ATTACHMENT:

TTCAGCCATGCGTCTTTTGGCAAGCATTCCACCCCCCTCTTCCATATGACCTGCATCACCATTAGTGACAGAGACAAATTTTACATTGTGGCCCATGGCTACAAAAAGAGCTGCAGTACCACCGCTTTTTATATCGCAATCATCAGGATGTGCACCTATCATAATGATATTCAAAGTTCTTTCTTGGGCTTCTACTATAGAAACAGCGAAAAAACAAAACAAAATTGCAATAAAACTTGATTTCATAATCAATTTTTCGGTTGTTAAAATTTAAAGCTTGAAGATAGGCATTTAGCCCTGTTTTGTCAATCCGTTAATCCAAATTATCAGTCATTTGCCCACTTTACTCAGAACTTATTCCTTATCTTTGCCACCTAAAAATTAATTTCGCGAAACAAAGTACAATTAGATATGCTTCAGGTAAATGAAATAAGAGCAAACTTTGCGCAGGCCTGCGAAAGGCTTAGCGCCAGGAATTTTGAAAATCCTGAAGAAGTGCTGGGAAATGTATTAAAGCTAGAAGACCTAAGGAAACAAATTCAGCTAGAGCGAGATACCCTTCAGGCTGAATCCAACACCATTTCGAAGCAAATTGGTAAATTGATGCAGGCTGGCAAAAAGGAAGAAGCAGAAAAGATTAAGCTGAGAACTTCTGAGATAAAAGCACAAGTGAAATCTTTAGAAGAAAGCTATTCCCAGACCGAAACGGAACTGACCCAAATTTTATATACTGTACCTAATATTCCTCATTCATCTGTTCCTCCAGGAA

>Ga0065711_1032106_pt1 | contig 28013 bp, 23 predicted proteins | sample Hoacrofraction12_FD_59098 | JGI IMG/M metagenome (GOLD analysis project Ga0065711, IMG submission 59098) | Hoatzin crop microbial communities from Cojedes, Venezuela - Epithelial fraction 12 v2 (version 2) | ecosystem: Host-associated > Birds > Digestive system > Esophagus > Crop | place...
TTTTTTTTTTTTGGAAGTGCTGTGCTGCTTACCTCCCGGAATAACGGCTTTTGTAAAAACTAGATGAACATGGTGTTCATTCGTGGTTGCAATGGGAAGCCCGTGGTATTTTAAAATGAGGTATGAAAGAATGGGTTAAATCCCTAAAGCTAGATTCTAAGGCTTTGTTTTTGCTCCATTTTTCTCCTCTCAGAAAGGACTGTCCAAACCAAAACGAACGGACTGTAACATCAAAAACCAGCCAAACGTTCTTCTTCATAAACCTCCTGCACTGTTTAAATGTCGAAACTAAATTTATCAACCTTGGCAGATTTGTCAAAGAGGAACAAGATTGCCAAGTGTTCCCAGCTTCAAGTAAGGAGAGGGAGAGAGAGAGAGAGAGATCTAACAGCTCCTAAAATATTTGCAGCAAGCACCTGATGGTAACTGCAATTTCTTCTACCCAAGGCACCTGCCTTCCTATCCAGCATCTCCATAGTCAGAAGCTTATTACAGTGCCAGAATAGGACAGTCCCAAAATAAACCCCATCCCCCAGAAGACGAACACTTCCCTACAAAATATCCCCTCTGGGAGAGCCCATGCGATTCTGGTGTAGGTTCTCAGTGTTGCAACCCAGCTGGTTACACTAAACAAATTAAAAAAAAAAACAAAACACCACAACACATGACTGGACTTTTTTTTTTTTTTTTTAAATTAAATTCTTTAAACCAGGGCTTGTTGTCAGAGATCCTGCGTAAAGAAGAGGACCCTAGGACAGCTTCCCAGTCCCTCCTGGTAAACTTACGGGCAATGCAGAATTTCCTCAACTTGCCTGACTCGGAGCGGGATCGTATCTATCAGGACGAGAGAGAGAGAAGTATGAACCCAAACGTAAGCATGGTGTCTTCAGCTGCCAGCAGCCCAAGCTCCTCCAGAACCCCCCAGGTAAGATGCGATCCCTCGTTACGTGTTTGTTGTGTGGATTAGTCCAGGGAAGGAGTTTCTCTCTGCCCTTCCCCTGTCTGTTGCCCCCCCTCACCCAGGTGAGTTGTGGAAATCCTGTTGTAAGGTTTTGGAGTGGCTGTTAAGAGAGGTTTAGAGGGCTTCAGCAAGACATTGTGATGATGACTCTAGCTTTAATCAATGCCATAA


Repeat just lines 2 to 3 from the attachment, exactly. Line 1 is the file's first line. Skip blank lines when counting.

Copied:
>Ga0065711_1032106_pt1 | contig 28013 bp, 23 predicted proteins | sample Hoacrofraction12_FD_59098 | JGI IMG/M metagenome (GOLD analysis project Ga0065711, IMG submission 59098) | Hoatzin crop microbial communities from Cojedes, Venezuela - Epithelial fraction 12 v2 (version 2) | ecosystem: Host-associated > Birds > Digestive system > Esophagus > Crop | place...
TTTTTTTTTTTTGGAAGTGCTGTGCTGCTTACCTCCCGGAATAACGGCTTTTGTAAAAACTAGATGAACATGGTGTTCATTCGTGGTTGCAATGGGAAGCCCGTGGTATTTTAAAATGAGGTATGAAAGAATGGGTTAAATCCCTAAAGCTAGATTCTAAGGCTTTGTTTTTGCTCCATTTTTCTCCTCTCAGAAAGGACTGTCCAAACCAAAACGAACGGACTGTAACATCAAAAACCAGCCAAACGTTCTTCTTCATAAACCTCCTGCACTGTTTAAATGTCGAAACTAAATTTATCAACCTTGGCAGATTTGTCAAAGAGGAACAAGATTGCCAAGTGTTCCCAGCTTCAAGTAAGGAGAGGGAGAGAGAGAGAGAGAGATCTAACAGCTCCTAAAATATTTGCAGCAAGCACCTGATGGTAACTGCAATTTCTTCTACCCAAGGCACCTGCCTTCCTATCCAGCATCTCCATAGTCAGAAGCTTATTACAGTGCCAGAATAGGACAGTCCCAAAATAAACCCCATCCCCCAGAAGACGAACACTTCCCTACAAAATATCCCCTCTGGGAGAGCCCATGCGATTCTGGTGTAGGTTCTCAGTGTTGCAACCCAGCTGGTTACACTAAACAAATTAAAAAAAAAAACAAAACACCACAACACATGACTGGACTTTTTTTTTTTTTTTTTAAATTAAATTCTTTAAACCAGGGCTTGTTGTCAGAGATCCTGCGTAAAGAAGAGGACCCTAGGACAGCTTCCCAGTCCCTCCTGGTAAACTTACGGGCAATGCAGAATTTCCTCAACTTGCCTGACTCGGAGCGGGATCGTATCTATCAGGACGAGAGAGAGAGAAGTATGAACCCAAACGTAAGCATGGTGTCTTCAGCTGCCAGCAGCCCAAGCTCCTCCAGAACCCCCCAGGTAAGATGCGATCCCTCGTTACGTGTTTGTTGTGTGGATTAGTCCAGGGAAGGAGTTTCTCTCTGCCCTTCCCCTGTCTGTTGCCCCCCCTCACCCAGGTGAGTTGTGGAAATCCTGTTGTAAGGTTTTGGAGTGGCTGTTAAGAGAGGTTTAGAGGGCTTCAGCAAGACATTGTGATGATGACTCTAGCTTTAATCAATGCCATAA